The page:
Korean art hit and miss at Seoul Auction Hong Kong: New York Times

SEOUL AUCTION HOUSE RESULTS

A recent article by The New York Times explains the market trends of recent Hong Kong newcomer, Seoul Auction’s two highly successful auctions held in 2009:  Korean collectors continue to acquire Western contemporary artists, Chinese artists buy modern Chinese paintings and Korean art sales are a hit and miss affair. Read on for more…

Seoul Auction was established in 1998, and was for many years was the city’s only auction house. In 2008, it opened an office in Hong Kong, and since then has been gaining international credibility as a top-rate Asian auction house. Seoul Auction uses the auction platform as a way to introduce Western art to the Asian market, as well as introducing relatively new work from South Korea and other Asian countries to the international market.

Damien Hirst, The Importance of Elsewhere – The Kingdom of Heaven. 2006. Butterflies and Household paint on canvas. 292x243.9 cm

Damien Hirst, 'The Importance of Elsewhere – The Kingdom of Heaven,' 2006, butterflies and household paint on canvas, 292x243.9 cm.

Trends in Western art

Seoul Auction’s record-breaking 2.2 million dollar sale of Damien Hirsts The Importance of Elsewhere – The Kingdom of Heaven, arguably its most notable achievement, and similarly pricey sales of other Western artists have revealed a flourishing market for Western Art in Asia. Works from Damien Hirst’s “Butterfly” series have proven very sell-able, although Seoul Auction has avoided his brush paintings – a pair of silk screen prints failed to sell at their April sale.

Donald Judds linear block sculpture Untitled (Progression 87-26) and Robert Indiana’s Eight from his number series are among those that fetched the highest prices. Roy Lichtenstein has also been introduced and has had a healthy reception.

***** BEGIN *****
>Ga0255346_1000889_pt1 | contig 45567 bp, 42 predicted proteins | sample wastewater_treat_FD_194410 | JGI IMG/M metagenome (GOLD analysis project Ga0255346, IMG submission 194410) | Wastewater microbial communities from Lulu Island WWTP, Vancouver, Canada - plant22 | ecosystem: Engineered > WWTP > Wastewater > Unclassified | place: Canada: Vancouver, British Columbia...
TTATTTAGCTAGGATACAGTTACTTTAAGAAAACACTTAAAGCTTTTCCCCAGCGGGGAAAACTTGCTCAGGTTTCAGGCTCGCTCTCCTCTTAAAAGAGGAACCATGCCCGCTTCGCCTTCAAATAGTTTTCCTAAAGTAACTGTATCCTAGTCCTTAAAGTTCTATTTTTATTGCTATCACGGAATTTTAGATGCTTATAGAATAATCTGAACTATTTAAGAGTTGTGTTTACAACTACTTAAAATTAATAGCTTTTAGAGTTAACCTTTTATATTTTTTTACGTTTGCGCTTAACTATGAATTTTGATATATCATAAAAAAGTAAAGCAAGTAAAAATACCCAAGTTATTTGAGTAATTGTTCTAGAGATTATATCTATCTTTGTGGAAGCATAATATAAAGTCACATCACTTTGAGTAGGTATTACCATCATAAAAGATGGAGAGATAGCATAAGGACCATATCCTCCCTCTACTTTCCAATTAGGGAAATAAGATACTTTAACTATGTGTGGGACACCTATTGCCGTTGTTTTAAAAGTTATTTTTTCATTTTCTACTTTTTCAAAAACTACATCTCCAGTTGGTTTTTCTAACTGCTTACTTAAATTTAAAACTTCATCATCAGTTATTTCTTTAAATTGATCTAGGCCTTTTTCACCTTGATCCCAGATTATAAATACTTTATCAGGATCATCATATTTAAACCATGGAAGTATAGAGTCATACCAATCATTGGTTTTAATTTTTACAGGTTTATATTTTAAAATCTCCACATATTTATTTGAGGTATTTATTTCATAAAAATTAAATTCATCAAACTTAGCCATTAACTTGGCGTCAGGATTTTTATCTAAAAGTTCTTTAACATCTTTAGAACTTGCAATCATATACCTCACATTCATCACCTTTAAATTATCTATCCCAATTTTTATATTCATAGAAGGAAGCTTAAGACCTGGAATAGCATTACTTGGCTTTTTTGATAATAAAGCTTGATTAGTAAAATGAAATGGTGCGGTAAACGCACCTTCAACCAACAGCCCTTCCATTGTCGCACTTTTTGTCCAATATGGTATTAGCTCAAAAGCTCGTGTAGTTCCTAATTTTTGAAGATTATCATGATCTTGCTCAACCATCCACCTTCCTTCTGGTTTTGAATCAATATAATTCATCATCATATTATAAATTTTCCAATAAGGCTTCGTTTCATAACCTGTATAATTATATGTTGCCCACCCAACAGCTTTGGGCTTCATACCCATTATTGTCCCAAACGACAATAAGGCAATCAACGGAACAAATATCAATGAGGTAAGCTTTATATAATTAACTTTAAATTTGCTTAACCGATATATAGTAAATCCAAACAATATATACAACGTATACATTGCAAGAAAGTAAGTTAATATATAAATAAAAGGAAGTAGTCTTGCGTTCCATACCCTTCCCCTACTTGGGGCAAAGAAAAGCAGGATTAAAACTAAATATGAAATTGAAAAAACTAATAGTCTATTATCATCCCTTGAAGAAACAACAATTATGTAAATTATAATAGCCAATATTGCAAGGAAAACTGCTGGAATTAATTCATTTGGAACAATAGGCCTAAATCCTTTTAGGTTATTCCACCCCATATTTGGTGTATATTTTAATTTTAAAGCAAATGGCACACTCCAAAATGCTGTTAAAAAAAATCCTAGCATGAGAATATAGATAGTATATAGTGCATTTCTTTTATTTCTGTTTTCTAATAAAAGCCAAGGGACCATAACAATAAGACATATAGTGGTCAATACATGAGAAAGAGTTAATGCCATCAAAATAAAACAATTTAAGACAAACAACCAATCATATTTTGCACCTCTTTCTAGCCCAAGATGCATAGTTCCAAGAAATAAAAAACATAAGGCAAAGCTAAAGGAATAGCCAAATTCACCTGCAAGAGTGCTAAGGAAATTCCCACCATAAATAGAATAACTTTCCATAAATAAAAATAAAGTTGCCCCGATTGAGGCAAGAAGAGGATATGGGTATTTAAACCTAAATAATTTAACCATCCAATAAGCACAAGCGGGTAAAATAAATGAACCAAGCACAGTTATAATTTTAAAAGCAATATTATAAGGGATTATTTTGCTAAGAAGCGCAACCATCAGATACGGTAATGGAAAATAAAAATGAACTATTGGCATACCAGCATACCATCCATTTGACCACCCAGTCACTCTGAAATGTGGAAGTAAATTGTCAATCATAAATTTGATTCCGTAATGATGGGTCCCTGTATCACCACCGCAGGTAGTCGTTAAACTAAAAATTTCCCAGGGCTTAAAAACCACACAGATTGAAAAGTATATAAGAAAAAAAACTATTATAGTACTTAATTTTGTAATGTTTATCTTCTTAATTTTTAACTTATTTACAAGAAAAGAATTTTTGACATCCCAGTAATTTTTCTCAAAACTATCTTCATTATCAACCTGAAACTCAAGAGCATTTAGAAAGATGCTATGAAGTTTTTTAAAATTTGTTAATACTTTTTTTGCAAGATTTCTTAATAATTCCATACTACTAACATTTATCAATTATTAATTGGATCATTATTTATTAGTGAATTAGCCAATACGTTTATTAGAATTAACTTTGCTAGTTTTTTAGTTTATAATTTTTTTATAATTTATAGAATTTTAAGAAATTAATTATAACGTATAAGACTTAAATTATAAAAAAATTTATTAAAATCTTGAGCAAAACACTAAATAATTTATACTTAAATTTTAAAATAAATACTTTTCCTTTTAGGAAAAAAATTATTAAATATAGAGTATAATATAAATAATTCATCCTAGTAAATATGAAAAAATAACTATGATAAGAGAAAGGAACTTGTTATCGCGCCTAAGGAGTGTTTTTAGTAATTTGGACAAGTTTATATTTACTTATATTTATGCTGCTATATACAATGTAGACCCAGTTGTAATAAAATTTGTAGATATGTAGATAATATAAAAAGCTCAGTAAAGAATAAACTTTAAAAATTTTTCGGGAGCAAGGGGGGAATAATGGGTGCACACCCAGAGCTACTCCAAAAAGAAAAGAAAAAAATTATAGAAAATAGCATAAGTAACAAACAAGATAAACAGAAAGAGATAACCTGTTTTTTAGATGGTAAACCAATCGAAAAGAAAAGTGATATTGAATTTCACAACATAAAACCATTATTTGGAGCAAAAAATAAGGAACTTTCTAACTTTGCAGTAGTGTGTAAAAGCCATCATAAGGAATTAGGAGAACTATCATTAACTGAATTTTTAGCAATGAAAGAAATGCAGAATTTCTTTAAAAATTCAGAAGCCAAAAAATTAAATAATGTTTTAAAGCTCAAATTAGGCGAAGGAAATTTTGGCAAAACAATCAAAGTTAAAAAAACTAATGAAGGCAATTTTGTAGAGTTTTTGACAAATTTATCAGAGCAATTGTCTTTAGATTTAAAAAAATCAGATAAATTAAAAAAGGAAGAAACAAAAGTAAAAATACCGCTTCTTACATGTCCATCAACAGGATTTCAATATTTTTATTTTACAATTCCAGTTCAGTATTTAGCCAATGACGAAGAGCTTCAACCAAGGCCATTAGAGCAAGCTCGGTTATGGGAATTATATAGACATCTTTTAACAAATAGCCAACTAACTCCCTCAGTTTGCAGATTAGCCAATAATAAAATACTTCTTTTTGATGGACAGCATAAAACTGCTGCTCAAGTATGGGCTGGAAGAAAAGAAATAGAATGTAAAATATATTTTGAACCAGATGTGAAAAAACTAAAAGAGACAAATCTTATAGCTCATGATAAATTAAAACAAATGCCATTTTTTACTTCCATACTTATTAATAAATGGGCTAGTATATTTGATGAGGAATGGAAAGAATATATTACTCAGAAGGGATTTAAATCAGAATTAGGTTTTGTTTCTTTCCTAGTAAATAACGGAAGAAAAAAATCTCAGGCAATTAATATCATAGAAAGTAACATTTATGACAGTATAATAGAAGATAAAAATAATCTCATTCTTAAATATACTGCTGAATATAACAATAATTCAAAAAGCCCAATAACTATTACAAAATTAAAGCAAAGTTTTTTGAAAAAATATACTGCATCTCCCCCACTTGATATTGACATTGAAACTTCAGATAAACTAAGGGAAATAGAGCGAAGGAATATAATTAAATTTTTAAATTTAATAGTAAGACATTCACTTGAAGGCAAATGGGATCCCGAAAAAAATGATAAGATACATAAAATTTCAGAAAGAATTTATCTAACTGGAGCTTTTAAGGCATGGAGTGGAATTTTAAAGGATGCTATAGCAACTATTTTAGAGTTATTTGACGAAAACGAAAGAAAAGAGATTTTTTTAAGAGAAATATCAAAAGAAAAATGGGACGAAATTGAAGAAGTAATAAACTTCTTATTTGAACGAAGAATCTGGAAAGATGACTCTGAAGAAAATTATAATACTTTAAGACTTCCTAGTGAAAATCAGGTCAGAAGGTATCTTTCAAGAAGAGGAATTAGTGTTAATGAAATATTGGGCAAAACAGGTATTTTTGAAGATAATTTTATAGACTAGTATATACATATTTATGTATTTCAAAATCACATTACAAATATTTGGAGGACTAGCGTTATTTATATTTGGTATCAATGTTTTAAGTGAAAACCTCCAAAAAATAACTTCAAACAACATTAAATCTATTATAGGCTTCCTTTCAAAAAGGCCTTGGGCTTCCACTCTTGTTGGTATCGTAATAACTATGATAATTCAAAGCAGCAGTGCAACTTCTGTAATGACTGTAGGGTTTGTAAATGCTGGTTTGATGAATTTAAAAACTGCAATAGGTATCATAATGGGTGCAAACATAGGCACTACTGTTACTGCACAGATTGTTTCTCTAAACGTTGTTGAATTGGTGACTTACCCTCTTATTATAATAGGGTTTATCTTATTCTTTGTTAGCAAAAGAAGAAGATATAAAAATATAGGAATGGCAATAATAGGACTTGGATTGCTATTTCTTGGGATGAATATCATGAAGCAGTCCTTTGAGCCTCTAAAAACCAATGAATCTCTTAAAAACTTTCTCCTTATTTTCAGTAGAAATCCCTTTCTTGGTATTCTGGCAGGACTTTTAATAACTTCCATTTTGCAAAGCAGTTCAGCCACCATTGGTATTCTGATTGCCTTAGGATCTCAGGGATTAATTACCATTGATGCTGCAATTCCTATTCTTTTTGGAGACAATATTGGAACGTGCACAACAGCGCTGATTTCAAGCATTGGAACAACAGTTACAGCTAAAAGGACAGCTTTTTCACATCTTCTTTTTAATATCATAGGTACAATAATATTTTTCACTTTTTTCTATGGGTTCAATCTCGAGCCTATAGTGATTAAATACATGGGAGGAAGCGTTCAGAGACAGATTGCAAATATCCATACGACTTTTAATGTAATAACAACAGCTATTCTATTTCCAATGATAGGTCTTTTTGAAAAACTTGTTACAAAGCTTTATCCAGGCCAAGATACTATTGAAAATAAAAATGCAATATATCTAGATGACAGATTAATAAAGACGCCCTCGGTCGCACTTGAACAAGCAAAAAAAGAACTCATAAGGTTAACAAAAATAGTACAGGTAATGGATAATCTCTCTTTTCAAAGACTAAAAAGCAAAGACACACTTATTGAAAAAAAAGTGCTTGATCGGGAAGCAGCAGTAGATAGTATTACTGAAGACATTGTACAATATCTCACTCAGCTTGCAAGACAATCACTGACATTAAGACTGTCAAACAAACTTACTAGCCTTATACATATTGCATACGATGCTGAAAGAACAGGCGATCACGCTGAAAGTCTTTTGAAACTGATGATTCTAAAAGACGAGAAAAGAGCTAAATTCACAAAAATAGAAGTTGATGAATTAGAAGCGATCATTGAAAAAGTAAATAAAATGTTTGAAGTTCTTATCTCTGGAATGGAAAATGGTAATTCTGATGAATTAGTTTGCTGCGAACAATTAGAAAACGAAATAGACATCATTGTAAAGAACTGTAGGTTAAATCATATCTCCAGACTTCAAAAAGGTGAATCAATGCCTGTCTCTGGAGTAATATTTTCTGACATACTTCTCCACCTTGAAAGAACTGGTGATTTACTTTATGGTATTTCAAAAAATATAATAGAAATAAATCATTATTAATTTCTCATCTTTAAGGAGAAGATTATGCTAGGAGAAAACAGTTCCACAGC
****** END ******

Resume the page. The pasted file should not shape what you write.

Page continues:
According to the chief executive of Seoul Auction, Jun Lee, “Korean collectors are very sophisticated.” He adds that they had been collecting Western contemporary art “for the past twenty years, even when the market was not that active, even in New York. They are very open-minded. It’s a survival strategy under these circumstances, in periods of recession. We’re trying to persuade our contacts with whom we’ve built relationships over the past ten years to sell.”

Popular Asian contemporary artists

The “Infinity Nets” mixed media sculptures by Japanese artist Yayoi Kusama have been highly successful. Works by Anish Kapoor, introduced to Korea by Seoul Auction, have also been highlighted as having healthy sales.

A photographer takes a picture of Yayoi Kusama, Venus No.1, Statue of Venus, Obliterated by Infinity Nets, 1998, Oil on canvas and fiberglass, 227x145.5cm, 68 x 60 x 21cm, at Hong Kong International Art Fair. Taken from freep.com

A photographer takes a picture of Yayoi Kusama's 'Venus No.1, Statue of Venus, Obliterated by Infinity Nets' (1998) at the Hong Kong International Art Fair. Taken from freep.com.

Korean art hit and miss

Although Korean works account for forty percent of Seoul Auction’s offerings in Hong Kong, sales of Korean art have been hit and miss. Kim Whanki’s abstract geometry paintings have sold well, but video artist Nam Juin Paik’s work has failed to sell. The article accredits this to the relatively short history of South Korean art in the international market compared to that of Japanese and Chinese artists, although in recent years sales to Western collectors have increased.

Chinese collectors prefer traditional art

Chinese art has been undeniably popular among Chinese buyers. Sanyu’s Flowers in a White Vase, Wang Yi Dong’s Girl and Peaches and Zeng Fanzhi’s Mask Series no 21 3-1 sold for good prices, some even exceeding their estimates.

Also popular among Chinese buyers are traditional paintings, such as works by Impressionists Chagall, Renoir, and Picasso, but they are less interested in less familiar American pop artists. According to an article by the Hong Kong Trader, there is also a trend for crossover art.

With the growing trend for crossover art (Chinese buying Japanese art, Japanese buying Korean art, etc), Ms Shim expects more Asian auction houses will look to set up a base in Hong Kong. By moving early, she says, Seoul Auction will gain a strong foothold. ‘We are preparing now for the good times ahead.’

As expressed in The New York Times article, the buying power of China is told only too well through the popularity of traditional works when contemporary works are struggling to sell.

Read the full article here.

MM/KN/KCE

Related Topics: venues- Hong Kong, collectors, market watch – auctions

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